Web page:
Thursday, July 07, 2016
by Media Relations Office
ADA, Okla. -- For 96 years the McSwain Theatre has offered a compelling variety of entertainment to Ada residents and visitors alike. Vaudeville acts, silent films, major motion pictures and live musical performances have helped make the theatre a staple of the main street scene.
For 24 of those years, Jae L. Stilwell, singer, performer and lifetime Ada resident, has been a marquee attraction. She worked with the McSwain both behind the scenes and on the stage to help keep the theatre going through good times and bad.
“The McSwain, through all these years, has given me a place to continue singing and that’s what I love,” Stilwell said. “It’s given me a lot of good times, good friends.”
Stilwell’s story intertwines with the modern story of the McSwain. A young Stilwell was just as likely to be seen using a desk lamp spotlight for family performances as visiting the McSwain for a film showing.
“I remember the smells of the popcorn, corn dogs, hot dogs and the giant sour pickles,” Stilwell said. “I loved the McSwain Theatre even as a little girl.”
As popular forms of entertainment changed over time, so did the McSwain. Eventually, the theatre would offer Stilwell an outlet to bring smiles to faces with the music she loves.
Her current position of general manager for the McSwain tasks Stilwell with maintaining the quality and success of the theatre, while planning movie showings like the ones she grew up with, as well as live performances.
But Stilwell wasn’t alone in fostering the success of the theatre or considering it a special place. History is peppered with such wards, including Foster McSwain, Paul Alford and Chickasaw Nation Governor Bill Anoatubby.
Foster McSwain constructed the theatre in 1920. He and his family lived on the third floor. He decided to make the theatre business a career after seeing his first motion picture, which at the time had no color or sound.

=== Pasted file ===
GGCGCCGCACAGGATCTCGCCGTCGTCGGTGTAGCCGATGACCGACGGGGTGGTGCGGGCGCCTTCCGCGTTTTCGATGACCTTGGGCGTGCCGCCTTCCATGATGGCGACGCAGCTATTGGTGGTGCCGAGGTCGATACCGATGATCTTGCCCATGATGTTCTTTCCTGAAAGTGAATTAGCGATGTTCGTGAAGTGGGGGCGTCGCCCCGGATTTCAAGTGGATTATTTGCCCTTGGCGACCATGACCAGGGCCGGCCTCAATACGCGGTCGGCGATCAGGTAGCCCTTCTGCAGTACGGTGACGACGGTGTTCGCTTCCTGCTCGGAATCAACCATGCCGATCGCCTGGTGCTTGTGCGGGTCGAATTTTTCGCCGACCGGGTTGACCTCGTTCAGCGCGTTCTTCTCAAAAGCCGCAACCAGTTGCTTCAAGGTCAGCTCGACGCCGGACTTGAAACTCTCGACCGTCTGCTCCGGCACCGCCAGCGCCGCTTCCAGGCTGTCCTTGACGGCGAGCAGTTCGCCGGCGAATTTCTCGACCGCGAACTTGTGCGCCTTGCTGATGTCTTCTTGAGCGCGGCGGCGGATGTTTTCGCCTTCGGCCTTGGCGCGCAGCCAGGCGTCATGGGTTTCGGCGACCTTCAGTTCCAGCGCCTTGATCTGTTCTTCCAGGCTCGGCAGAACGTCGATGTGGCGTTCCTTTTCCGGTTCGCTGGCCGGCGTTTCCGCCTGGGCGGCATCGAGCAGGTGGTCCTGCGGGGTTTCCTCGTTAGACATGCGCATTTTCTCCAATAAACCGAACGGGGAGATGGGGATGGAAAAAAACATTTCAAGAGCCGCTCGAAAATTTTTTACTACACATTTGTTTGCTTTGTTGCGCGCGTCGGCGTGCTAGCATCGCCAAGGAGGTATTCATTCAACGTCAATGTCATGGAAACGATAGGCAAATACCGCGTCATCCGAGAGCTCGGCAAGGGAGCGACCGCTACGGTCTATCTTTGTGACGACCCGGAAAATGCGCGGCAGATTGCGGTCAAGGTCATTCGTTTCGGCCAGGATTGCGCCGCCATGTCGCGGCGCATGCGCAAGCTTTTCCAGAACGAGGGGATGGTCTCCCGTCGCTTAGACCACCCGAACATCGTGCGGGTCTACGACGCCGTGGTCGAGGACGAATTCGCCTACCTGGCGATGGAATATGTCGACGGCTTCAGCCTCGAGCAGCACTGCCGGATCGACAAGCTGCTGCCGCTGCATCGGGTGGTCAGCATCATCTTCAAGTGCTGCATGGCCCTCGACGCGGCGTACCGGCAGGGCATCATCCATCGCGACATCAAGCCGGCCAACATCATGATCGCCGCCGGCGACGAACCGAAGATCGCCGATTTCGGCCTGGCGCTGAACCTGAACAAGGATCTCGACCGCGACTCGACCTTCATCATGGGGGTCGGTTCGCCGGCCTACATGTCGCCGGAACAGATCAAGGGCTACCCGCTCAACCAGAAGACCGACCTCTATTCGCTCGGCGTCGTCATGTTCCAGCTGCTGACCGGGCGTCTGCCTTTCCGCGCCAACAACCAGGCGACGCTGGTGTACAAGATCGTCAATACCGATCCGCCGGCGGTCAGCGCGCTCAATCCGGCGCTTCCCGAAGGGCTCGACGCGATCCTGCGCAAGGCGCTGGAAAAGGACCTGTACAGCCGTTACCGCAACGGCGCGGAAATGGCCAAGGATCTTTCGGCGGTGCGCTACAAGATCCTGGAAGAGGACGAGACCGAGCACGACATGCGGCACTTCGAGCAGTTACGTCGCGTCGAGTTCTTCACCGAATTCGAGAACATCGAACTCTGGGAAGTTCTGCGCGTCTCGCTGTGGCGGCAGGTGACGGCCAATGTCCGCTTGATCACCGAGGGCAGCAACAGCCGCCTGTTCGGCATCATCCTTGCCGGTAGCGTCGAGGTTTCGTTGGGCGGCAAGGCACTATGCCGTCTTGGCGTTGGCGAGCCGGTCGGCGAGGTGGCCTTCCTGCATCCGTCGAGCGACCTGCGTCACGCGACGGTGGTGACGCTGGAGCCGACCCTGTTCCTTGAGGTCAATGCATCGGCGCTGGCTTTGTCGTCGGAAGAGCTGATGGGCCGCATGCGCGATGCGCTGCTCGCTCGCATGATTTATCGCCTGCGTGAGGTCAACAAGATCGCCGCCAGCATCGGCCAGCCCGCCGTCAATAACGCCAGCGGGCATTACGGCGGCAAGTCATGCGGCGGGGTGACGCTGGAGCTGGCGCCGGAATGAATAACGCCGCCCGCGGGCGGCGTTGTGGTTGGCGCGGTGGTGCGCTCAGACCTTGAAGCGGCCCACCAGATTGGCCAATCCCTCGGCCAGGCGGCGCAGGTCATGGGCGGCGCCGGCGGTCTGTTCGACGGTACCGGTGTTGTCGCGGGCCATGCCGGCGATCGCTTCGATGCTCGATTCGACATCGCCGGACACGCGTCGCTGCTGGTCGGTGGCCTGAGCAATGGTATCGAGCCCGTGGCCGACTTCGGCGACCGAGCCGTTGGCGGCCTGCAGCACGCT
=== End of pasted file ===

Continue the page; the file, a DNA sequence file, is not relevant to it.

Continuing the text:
Foster chose “Suds,” starring Mary Pickford, as his first silent film premiere at the new theatre July 19, 1920.
The McSwain Theatre continued to be a movie destination through the 50s, 60s and 70s, experiencing all the changes of the film industry. Patrons were still lining up to see movies like “Psycho,” “The Godfather,” “Jaws” and “Star Wars.”
After multiscreen theaters opened across town, many moviegoers abandoned main street and the McSwain closed its doors in 1988.
Paul Alford, Stilwell’s uncle, renovated the McSwain in 1992. This is when the stage became a place for live musical performances, thanks to Alford’s appreciation of Branson-style shows.
“Before he bought it, he asked me to manage it, put the shows together, bring people in. Together, we brought it back to life,” Stilwell said.
She said they hosted a show every other weekend then. She also began giving voice lessons, a passion she embraces to this day.
As a music destination, the McSwain brought in the likes of Roy Rogers, Dale Evans, Patti Page, Blake Shelton, Neal McCoy, Ray Price and The Osmond Brothers, among others.
In 2002, the Chickasaw Nation purchased the theatre and began extensive renovations. The building next door was purchased to facilitate an expansion.
“It is a real passion of Governor Anoatubby,” said Stillwell. “He used to come here as a child. He wanted to restore it for the city of Ada, for the community to be able to enjoy the family atmosphere.”
It reopened in the summer of 2009 with a new lighting system, sound system, theater lighting, dressing rooms and other amenities. Stilwell said the only part of the facility not to be enhanced were the walls, and even those received a coat of fresh paint.
Thanks to advocates like Foster McSwain, Alford, Stilwell and Gov. Anoatubby the McSwain Theatre now serves as a family-friendly, social entertainment destination with a focus on the community and local artists. It’s a safe place to come and feel happy, reminisce and find fellowship, according to Stilwell.
The McSwain hosts year-round family film showings with a new movie each Thursday. And in the summer when children have a break from school, the Children’s Summer Movie Series offers a cool and comfortable escape 10 a.m. and 2 p.m., Tuesdays and Thursdays.
Each month, Jae L. Stilwell and Crossover host a variety show, often featuring up-and-coming local artists.
This month, the annual Grand Awards Show begins its preliminaries during July’s Jae L. and Crossover show, 7 p.m. July 16. This show shines a spotlight on talent in and around south-central Oklahoma. July’s show will be the first of three events leading up to the Grand Awards Show in October.
For more information and history on the McSwain Theatre, visit http://www.mcswaintheatre.com/Home.aspx. With questions about events and shows, call 580-320-8108.